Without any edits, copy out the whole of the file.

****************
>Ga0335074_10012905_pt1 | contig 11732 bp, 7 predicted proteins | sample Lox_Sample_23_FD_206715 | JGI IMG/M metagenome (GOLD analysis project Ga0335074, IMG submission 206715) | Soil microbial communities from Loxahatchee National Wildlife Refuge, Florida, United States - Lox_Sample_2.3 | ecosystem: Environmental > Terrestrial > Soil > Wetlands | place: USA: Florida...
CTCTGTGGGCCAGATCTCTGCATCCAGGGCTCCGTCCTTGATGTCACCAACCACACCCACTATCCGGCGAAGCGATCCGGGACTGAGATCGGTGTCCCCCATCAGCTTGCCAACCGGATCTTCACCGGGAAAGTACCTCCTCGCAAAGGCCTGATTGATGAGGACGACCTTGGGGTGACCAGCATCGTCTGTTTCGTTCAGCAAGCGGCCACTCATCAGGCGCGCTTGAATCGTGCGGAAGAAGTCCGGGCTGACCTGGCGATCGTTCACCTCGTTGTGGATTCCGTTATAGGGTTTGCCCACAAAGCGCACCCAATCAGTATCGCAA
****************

>Ga0335074_10012905_pt1 | contig 11732 bp, 7 predicted proteins | sample Lox_Sample_23_FD_206715 | JGI IMG/M metagenome (GOLD analysis project Ga0335074, IMG submission 206715) | Soil microbial communities from Loxahatchee National Wildlife Refuge, Florida, United States - Lox_Sample_2.3 | ecosystem: Environmental > Terrestrial > Soil > Wetlands | place: USA: Florida...
CTCTGTGGGCCAGATCTCTGCATCCAGGGCTCCGTCCTTGATGTCACCAACCACACCCACTATCCGGCGAAGCGATCCGGGACTGAGATCGGTGTCCCCCATCAGCTTGCCAACCGGATCTTCACCGGGAAAGTACCTCCTCGCAAAGGCCTGATTGATGAGGACGACCTTGGGGTGACCAGCATCGTCTGTTTCGTTCAGCAAGCGGCCACTCATCAGGCGCGCTTGAATCGTGCGGAAGAAGTCCGGGCTGACCTGGCGATCGTTCACCTCGTTGTGGATTCCGTTATAGGGTTTGCCCACAAAGCGCACCCAATCAGTATCGCAA